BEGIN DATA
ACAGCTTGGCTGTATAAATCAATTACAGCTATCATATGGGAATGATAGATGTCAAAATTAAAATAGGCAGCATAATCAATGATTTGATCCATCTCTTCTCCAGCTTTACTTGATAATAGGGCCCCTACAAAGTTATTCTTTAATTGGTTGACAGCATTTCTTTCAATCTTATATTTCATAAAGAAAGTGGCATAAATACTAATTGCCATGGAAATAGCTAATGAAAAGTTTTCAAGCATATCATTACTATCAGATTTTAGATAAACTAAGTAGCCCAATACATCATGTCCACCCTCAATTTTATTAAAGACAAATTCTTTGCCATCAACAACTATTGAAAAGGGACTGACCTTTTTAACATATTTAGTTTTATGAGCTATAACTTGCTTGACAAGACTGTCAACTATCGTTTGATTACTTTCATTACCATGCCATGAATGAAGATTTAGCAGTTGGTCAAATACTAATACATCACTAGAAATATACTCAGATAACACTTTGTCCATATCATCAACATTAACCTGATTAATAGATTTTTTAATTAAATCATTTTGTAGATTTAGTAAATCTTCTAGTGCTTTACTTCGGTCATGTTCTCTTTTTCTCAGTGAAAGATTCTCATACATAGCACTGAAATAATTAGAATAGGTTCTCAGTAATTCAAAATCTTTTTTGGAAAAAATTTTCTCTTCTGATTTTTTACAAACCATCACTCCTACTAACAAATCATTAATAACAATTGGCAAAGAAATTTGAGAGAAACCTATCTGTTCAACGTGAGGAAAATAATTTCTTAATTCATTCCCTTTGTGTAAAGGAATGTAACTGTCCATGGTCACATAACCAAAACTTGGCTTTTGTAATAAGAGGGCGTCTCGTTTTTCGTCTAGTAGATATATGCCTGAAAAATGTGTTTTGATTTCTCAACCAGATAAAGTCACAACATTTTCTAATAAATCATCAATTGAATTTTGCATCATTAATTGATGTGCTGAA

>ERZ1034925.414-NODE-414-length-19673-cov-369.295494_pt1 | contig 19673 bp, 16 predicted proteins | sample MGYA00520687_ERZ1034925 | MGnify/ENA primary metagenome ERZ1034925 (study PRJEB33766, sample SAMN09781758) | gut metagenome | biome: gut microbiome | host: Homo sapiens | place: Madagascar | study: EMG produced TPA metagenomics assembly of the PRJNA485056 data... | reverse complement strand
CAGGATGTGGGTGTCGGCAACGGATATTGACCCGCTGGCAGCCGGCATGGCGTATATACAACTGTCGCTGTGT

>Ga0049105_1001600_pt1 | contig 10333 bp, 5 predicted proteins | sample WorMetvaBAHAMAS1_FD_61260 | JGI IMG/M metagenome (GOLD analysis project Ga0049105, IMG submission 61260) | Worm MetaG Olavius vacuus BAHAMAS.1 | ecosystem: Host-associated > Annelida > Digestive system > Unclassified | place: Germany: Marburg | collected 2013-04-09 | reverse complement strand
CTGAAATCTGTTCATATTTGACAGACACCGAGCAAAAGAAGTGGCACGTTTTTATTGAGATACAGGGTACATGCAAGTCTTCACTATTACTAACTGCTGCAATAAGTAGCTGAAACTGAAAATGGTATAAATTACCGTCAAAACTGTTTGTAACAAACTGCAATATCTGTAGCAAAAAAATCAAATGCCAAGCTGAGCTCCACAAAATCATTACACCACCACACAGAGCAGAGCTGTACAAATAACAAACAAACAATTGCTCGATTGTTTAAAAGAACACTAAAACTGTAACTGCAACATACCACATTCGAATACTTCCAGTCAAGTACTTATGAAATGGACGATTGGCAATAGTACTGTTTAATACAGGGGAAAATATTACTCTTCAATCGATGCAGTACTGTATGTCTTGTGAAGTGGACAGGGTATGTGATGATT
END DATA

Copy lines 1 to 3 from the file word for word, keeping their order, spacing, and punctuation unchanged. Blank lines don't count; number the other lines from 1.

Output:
ACAGCTTGGCTGTATAAATCAATTACAGCTATCATATGGGAATGATAGATGTCAAAATTAAAATAGGCAGCATAATCAATGATTTGATCCATCTCTTCTCCAGCTTTACTTGATAATAGGGCCCCTACAAAGTTATTCTTTAATTGGTTGACAGCATTTCTTTCAATCTTATATTTCATAAAGAAAGTGGCATAAATACTAATTGCCATGGAAATAGCTAATGAAAAGTTTTCAAGCATATCATTACTATCAGATTTTAGATAAACTAAGTAGCCCAATACATCATGTCCACCCTCAATTTTATTAAAGACAAATTCTTTGCCATCAACAACTATTGAAAAGGGACTGACCTTTTTAACATATTTAGTTTTATGAGCTATAACTTGCTTGACAAGACTGTCAACTATCGTTTGATTACTTTCATTACCATGCCATGAATGAAGATTTAGCAGTTGGTCAAATACTAATACATCACTAGAAATATACTCAGATAACACTTTGTCCATATCATCAACATTAACCTGATTAATAGATTTTTTAATTAAATCATTTTGTAGATTTAGTAAATCTTCTAGTGCTTTACTTCGGTCATGTTCTCTTTTTCTCAGTGAAAGATTCTCATACATAGCACTGAAATAATTAGAATAGGTTCTCAGTAATTCAAAATCTTTTTTGGAAAAAATTTTCTCTTCTGATTTTTTACAAACCATCACTCCTACTAACAAATCATTAATAACAATTGGCAAAGAAATTTGAGAGAAACCTATCTGTTCAACGTGAGGAAAATAATTTCTTAATTCATTCCCTTTGTGTAAAGGAATGTAACTGTCCATGGTCACATAACCAAAACTTGGCTTTTGTAATAAGAGGGCGTCTCGTTTTTCGTCTAGTAGATATATGCCTGAAAAATGTGTTTTGATTTCTCAACCAGATAAAGTCACAACATTTTCTAATAAATCATCAATTGAATTTTGCATCATTAATTGATGTGCTGAA

>ERZ1034925.414-NODE-414-length-19673-cov-369.295494_pt1 | contig 19673 bp, 16 predicted proteins | sample MGYA00520687_ERZ1034925 | MGnify/ENA primary metagenome ERZ1034925 (study PRJEB33766, sample SAMN09781758) | gut metagenome | biome: gut microbiome | host: Homo sapiens | place: Madagascar | study: EMG produced TPA metagenomics assembly of the PRJNA485056 data... | reverse complement strand
CAGGATGTGGGTGTCGGCAACGGATATTGACCCGCTGGCAGCCGGCATGGCGTATATACAACTGTCGCTGTGT